“We worked closely and cooperatively with the distiller of The Pogues Irish Whiskey (West Cork Distillers) to avoid any trademark issues that may arise. As our family makes only Kentucky Bourbon and Rye Whiskey we were amenable to permitting an Irish Whiskey under the band’s name. The package, product, and brand are very dissimilar to ours. We did not want to try and prohibit a worthy product from availability in the U.S.”
No date has been set for the launch of The Pogues Irish Whiskey in the US market, though West Cork Distillers has already lined up an import and distribution agreement with M.S. Walker. The Massachusetts-based company already handles importing and distribution for West Cork’s own whiskeys, along with Grand Macnish Blended Scotch and other spirits. West Cork spokesman Ger McCarthy told WhiskyCast in an email that similar agreements are already being lined up for The Pogues Irish Whiskey in other export markets as well.
July 27, 2015 – It’s that time of year when whisky producers start unveiling their new releases for the fall heading into the holiday gifting season. Here’s a quick roundup of the latest announcements…
Tomatin has been experimenting with expressions that give whisky lovers the chance to taste the same single malt matured in different types of casks, and distillery manager Graham Eunson is at it again. Tomatin Contrasts is a two-bottle set featuring a vatting of the distillery’s whiskies from 1973, 1977, 1988, 1991, 2002, and 2006. One bottle features the whisky matured in ex-Bourbon casks, while the other has whisky matured in ex-Sherry casks. Both are bottled at 46% ABV in 375ml bottles, and the Contrasts package will be available through whisky specialist retailers worldwide with a recommended retail price of £99 ($154 USD). 5,400 sets will be available.
Cù Bòcan is the peated whisky from Tomatin, and has also been the subject of experimental releases to showcase the effect of different casks on the overall whisky. The latest release in that series is the Cù Bòcan Limited Edition Bourbon Cask. While the regular Cù Bòcan uses whiskies matured in ex-Bourbon, ex-Sherry, and Virgin Oak casks, this release uses first-fill ex-Bourbon casks exclusively and is bottled at 46% ABV with no chill-filtering or coloring. Only 6,000 bottles will be available with a recommended retail price of £49.99 ($76 USD) at specialist retailers worldwide, with the exception of the US.
William Grant & Sons’ Tullamore D.E.W Irish Whiskey is releasing Trilogy, a 15-year-old whiskey that focuses on the number three in a couple of ways. The whiskey itself is triple-distilled (at Irish Distillers in Midleton), and originally matured in ex-Bourbon, ex-Oloroso Sherry, and traditional refill casks, then blended and finished in Rum casks.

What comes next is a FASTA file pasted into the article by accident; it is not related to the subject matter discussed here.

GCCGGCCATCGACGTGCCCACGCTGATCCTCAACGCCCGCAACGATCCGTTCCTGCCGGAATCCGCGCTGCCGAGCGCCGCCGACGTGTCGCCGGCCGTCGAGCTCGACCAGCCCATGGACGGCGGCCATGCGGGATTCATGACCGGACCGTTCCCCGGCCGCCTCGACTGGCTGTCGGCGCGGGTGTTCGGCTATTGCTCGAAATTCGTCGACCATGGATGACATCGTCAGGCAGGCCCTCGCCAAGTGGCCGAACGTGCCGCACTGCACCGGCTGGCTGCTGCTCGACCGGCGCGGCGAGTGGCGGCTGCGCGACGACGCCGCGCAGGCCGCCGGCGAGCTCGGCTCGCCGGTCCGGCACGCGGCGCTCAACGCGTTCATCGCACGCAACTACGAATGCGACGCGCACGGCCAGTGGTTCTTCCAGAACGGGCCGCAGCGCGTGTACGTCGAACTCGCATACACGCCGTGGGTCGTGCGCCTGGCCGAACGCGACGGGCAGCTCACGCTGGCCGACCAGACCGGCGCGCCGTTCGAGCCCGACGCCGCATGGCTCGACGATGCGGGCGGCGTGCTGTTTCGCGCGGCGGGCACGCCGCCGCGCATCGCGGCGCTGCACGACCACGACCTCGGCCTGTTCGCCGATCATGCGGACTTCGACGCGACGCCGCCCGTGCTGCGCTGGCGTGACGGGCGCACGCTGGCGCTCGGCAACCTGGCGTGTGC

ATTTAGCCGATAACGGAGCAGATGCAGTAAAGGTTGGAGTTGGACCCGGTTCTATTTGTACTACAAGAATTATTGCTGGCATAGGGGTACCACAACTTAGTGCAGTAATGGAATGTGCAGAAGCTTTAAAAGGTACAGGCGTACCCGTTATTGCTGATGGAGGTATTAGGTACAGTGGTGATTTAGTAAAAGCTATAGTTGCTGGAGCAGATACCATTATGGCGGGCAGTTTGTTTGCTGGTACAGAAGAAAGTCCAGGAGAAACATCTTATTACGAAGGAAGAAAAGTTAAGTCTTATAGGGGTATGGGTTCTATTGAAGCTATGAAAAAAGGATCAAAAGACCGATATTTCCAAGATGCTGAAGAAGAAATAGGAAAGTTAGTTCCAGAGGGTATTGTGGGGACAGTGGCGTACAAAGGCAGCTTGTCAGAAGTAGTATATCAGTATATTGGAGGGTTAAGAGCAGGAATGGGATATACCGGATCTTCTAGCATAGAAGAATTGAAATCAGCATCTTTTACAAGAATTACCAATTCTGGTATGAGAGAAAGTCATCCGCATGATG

Trilogy is bottled at 40% ABV, and will make its debut at Dublin Airport’s Irish Whiskey Collection shop along with other whisky specialists worldwide. Pricing was not announced.
The Irish Whiskey Collection shop is also the only outlet with a special edition of Powers Irish Whiskey. The Powers Aviation Edition celebrates Dublin International Airport’s 75th anniversary in 2015.
The Pogues have been making music for more than 30 years, and the band has teamed up with West Cork Distillers to release an Irish Whiskey bearing the band’s name. The Pogues Irish Whiskey is described as being matured for “three years and a day”, and is being bottled at 40% ABV for a release in August. The whiskey will be available in the UK at first, but West Cork Distillers spokesman Ger McCarthy told WhiskyCast in an email that distributors have been appointed in the US and other key markets worldwide. Pricing has not been announced.
While there might be some confusion among consumers between The Pogues Irish Whiskey and Kentucky’s Old Pogue Bourbon, Old Pogue’s Peter Pogue welcomed the new whiskey. In an email to WhiskyCast, he explained that West Cork Distillers worked closely with Old Pogue ahead of the launch, and since his family only produces Kentucky Bourbon and Rye whiskies, it would have no objection to an Irish Whiskey with the Pogue name.
Editor’s note: This story has been updated with reaction from Peter Pogue of Old Pogue Distillery.
July 27, 2015 – Irish Whiskey will soon have the same protected status as Scotch Whisky, Champagne, and other unique products under new regulations announced today in Dublin. Agriculture Minister Simon Coveney introduced the new protected geographical indicator status, which will also cover Poitin (Ireland’s unaged form of whiskey) and Irish Cream Liqueurs. The regulations, as with all standards for Irish Whiskey, were worked out in consultation with UK officials and will cover both the Irish Republic and Northern Ireland.
The regulations mean any product labeled as Irish Whiskey, Poitin, or Irish Cream Liqueur will have to be produced entirely in Ireland in accordance with technical specifications registered with the European Union. The new rules take effect October 30, and all spirits producers will need to certify that their products meet the specifications by that date. A ministry news release quotes Coveney as saying the move will protect the growing number of whiskey-related jobs in Ireland.
“These regulations mean that inferior products or those that do not share the uniquely Irish heritage of these protected Geographical Indications cannot be sold as Irish Whiskey, Irish Poitin or Irish Cream. They can help to protect the reputation and integrity of these products, but also to protect Irish jobs. From a consumer perspective, they will also give assurance to customers, at home and abroad, of the quality of the unique spirit products they are consuming.”